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Islam and Breastfeeding: Religious and Cultural Traditions.

NEW ROCHELLE, N.Y. -- Islamic religious beliefs and cultural practices in Muslim communities guide women's breastfeeding decisions and are important factors in early infant care and feeding, according to a paper in the recent issue (Volume 1, Number 3) of Breastfeeding Medicine, a peer-reviewed journal published by Mary Ann Liebert, Inc. (www.liebertpub.com) and the official journal of the Academy of Breastfeeding Medicine. The paper is available free online at www.liebertpub.com/bfm.

Helping Muslim women adopt good infant feeding practices requires an understanding of the differences between the religious basis of breastfeeding and the cultural practices followed by some Muslims. Clinicians can help differentiate between religious beliefs and cultural norms to promote breastfeeding in Muslim communities.

Ulfat Shaikh, MD, MPH, and Omar Ahmed, MD, from the University of California Davis School of Medicine explain that the Islamic holy book, the Qur'an, recommends that mothers breastfeed their children for two years if possible and, in fact, states that every infant has the right to be breastfed. If a mother is unable to breastfeed, she and the father can decide together to have a wet nurse feed the child.

"Breastfeeding management is both an art and a science, but for many women it is part of deeply held beliefs about child rearing that stem from their religious teachings. This article will help clinicians understand the religious and cultural basis of Muslim women's views on children and breastfeeding," says Ruth A. Lawrence, MD, Editor-in-Chief of Breastfeeding Medicine, from the Department of Pediatrics, University of Rochester School of Medicine and Dentistry.

The paper, entitled, "Islam and Infant Feeding," describes the importance of privacy and modesty in Muslim culture and suggests that the lack of privacy in hospitals, and especially in neonatal intensive care units might discourage women from breastfeeding. Cultural practices such as substituting honey or water supplements for colostrums could deprive the infant of important nutrients. Similarly, Muslim women who wear veils and have little sun exposure may have low vitamin D levels, putting their breastfed infants at risk of vitamin D deficiency.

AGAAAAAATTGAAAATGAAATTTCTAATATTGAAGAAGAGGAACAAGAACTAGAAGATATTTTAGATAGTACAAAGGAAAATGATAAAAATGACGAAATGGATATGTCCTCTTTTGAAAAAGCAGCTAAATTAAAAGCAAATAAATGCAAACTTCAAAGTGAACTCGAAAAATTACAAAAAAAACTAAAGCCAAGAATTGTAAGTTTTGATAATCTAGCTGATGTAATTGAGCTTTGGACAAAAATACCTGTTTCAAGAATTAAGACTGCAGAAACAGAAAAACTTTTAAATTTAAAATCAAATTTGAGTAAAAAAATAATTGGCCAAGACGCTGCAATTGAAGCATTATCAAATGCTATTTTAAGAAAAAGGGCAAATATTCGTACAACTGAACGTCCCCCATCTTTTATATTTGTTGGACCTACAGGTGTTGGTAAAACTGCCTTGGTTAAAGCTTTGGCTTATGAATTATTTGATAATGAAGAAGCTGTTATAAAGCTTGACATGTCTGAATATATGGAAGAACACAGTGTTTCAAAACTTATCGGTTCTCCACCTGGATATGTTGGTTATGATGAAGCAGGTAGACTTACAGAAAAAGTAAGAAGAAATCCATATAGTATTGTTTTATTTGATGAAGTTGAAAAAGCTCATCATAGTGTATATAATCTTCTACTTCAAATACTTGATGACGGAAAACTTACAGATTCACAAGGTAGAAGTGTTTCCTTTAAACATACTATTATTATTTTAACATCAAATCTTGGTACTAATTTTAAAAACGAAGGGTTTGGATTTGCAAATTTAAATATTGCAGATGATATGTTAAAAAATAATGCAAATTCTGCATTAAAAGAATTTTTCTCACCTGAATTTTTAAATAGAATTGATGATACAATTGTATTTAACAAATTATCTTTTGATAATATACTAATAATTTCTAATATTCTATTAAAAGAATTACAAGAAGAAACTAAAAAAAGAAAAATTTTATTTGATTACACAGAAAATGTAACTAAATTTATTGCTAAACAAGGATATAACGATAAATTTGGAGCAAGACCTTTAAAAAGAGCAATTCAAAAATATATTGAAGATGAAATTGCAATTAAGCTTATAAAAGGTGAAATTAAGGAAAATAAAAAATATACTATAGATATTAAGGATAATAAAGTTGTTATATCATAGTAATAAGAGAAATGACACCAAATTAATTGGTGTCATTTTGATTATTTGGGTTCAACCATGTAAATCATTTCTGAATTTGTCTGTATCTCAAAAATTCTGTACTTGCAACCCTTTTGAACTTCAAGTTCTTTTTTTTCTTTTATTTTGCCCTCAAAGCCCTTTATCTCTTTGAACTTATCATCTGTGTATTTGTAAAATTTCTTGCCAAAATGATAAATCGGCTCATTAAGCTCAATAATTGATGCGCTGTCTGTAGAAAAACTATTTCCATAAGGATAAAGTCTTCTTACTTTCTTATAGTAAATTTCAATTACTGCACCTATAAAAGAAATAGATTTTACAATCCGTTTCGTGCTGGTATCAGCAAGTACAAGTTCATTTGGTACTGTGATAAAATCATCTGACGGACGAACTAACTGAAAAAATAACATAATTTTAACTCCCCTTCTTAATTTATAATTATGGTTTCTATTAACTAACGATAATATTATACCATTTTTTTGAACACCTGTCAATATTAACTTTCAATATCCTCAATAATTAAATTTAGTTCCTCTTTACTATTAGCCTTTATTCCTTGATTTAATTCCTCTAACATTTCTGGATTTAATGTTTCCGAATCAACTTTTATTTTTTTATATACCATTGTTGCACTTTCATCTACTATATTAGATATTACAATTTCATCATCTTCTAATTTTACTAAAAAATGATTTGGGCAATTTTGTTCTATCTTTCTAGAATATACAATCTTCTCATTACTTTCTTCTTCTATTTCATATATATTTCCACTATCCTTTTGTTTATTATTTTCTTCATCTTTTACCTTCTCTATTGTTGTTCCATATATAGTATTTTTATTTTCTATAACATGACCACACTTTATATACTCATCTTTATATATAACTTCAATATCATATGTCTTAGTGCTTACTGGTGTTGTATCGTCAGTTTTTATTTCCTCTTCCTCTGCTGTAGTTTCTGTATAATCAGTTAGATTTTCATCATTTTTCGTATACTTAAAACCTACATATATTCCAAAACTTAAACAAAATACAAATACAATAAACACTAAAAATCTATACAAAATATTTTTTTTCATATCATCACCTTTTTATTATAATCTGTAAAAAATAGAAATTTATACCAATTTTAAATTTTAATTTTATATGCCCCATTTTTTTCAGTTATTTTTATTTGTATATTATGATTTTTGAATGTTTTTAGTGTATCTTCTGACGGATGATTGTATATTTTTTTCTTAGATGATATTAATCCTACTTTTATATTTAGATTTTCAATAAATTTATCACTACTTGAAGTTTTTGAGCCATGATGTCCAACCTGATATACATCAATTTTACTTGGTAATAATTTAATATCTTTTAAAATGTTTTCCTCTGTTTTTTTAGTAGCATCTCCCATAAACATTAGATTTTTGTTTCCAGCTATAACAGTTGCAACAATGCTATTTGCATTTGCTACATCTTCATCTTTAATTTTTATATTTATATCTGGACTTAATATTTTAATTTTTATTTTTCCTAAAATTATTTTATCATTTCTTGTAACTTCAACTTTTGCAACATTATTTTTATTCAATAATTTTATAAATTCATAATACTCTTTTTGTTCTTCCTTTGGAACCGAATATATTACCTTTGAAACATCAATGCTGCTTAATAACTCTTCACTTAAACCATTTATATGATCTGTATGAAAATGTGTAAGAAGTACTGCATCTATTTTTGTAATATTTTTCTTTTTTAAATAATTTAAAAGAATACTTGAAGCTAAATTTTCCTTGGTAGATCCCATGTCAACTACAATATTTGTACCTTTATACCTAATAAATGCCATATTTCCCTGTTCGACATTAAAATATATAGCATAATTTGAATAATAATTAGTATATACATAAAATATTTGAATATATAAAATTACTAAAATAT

Breastfeeding Medicine is an authoritative, peer-reviewed, multidisciplinary journal published quarterly. The Journal publishes original scientific papers, reviews, and case studies on a broad spectrum of topics in lactation medicine. It presents evidence-based research advances and explores the immediate and long-term outcomes of breastfeeding, including the epidemiologic, physiologic, and psychologic benefits of breastfeeding.

Mary Ann Liebert, Inc., is a privately held, fully integrated media company known for establishing authoritative peer-reviewed journals in many promising areas of science and biomedical research, including Journal of Women's Health, Journal of Gynecologic Surgery, and Pediatric Asthma, Allergy and Immunology. Its biotechnology trade magazine, Genetic Engineering News (GEN), was the first in its field and is today the industry's most widely read publication worldwide. A complete list of the firm's 60 journals, books, and newsmagazines is available at www.liebertpub.com.
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Publication:Business Wire
Geographic Code:1USA
Date:Sep 8, 2006
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